[1.] One line summary of the problem:
Bad ARP requests make an entry in routing cache
[2.] Full description of the problem/report:
When there is client/router netmask mismatch (client has wider mask than
the route), ARP request to non-existing local networks make an entry in
routing cache on the router.
Example configuration in [6.]
[3.] Keywords (i.e., modules, networking, kernel):
networking, arp, routing
[4.] Kernel version (from /proc/version):
work also on 2.6.10_rc1_bk17, 2.6.11.
I have not tried earlier versions, because I need some bug-fixes
introduced in 2.6.10_rc1_bk17
[5.] Output of Oops.. message (if applicable) with symbolic information
resolved (see Documentation/oops-tracing.txt)
no oops here.
[6.] A small shell script or example program which triggers the
problem (if possible)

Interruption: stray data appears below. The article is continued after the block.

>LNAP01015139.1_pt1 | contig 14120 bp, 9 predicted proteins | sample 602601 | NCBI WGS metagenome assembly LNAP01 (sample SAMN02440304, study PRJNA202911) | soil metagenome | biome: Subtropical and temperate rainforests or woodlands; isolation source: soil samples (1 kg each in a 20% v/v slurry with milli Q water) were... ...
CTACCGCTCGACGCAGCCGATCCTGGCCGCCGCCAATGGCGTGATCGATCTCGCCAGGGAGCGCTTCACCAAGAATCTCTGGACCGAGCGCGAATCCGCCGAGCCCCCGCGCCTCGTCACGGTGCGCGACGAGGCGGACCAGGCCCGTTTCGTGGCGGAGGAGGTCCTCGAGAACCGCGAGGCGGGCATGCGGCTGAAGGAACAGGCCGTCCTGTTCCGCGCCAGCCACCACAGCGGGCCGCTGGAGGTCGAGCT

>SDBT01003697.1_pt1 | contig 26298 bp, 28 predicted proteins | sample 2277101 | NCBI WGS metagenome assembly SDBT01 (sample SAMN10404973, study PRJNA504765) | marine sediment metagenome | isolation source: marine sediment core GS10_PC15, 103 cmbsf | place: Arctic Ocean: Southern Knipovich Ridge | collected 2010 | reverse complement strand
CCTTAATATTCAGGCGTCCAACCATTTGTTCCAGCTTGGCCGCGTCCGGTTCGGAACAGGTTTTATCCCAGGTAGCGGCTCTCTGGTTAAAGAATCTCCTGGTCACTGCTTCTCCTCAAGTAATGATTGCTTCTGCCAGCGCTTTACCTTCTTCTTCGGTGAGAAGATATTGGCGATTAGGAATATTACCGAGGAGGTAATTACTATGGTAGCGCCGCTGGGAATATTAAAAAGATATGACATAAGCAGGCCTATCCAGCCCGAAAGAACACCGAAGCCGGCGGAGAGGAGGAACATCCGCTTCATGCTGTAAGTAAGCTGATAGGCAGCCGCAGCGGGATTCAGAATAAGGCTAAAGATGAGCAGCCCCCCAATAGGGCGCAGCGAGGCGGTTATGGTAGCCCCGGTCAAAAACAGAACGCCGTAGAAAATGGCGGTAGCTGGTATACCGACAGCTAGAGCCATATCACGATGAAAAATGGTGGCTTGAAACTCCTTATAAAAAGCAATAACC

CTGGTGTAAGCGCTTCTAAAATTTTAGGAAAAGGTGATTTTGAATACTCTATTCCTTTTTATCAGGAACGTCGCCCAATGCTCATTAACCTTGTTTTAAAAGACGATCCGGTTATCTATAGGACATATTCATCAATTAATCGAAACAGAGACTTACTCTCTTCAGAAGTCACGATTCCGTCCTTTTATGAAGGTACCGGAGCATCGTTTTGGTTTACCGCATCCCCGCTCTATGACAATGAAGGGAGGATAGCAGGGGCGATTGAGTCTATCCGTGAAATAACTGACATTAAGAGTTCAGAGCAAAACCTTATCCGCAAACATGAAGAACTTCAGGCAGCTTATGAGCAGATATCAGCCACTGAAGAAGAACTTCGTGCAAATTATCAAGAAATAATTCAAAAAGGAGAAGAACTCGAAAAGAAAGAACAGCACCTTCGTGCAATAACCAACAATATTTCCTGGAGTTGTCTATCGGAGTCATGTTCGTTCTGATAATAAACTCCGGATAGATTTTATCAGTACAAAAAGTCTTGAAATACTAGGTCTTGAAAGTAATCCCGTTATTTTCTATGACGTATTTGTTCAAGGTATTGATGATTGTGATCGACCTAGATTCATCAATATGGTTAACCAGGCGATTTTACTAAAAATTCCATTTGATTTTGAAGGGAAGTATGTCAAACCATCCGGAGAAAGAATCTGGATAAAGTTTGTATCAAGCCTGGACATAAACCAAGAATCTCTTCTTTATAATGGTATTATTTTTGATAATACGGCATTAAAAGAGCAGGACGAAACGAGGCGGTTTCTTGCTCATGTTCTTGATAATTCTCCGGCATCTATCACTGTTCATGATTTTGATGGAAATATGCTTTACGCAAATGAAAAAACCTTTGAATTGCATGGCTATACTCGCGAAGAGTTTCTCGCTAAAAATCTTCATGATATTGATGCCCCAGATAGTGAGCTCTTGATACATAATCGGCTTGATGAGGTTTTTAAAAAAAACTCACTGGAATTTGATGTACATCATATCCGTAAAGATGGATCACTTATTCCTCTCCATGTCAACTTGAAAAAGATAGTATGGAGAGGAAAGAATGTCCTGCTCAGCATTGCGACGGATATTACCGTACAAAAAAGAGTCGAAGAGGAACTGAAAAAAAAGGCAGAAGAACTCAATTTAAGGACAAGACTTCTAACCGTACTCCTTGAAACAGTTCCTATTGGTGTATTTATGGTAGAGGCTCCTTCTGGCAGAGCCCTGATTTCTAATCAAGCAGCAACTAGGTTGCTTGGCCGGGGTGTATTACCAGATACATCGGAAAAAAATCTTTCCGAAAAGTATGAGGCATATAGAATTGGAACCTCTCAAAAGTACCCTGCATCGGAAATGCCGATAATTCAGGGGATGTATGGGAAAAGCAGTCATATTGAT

[CLIENT eth0]-----[eth0 ROUTER eth1]-----internet
CLIENT eth0: 10.1.1.4/16
SERVER eth0: 10.1.1.1/24 (note the different netmasks!)
SERVER eth1: whatever
The session as follows:
server # route -Cn | grep 44
CLIENT # ping 10.1.44.44
server # route -Cn |grep 44
10.1.1.4 10.1.44.44 126.96.36.199 i 0 0 2 eth1
The only packet, that arrives to the server is (according to tcpdump)
16:31:46.425917 arp who-has 10.1.44.44 tell 10.1.1.4
[7.1.] Software (add the output of the ver_linux script here)
Fedora Core 3
iproute-2.6.11-1 (the freshest I could get from 'developement' branch),
works with older versions too
It's enough, when you leave
Unix domain sockets
TCP/IP networking (all sub-options off)
in the 'networking options'.
It must be somewhere in the core networking/routing.
[X.] Other notes, patches, fixes, workarounds:
I have recompiled the kernel serveral times with different options.
The bug is a big problem, when you have netmask mismatch (well, I have
few hundred clients with it and this cannot be fixed easily). A PC
infected with a aggresive virus causes hundreds ARP requests per
seconds, what in turns leads to routing cache overflows. This doesn't
kill the router, but slows it down and there is significant delay, when
making a new connection. I would call it 'soft DoS'.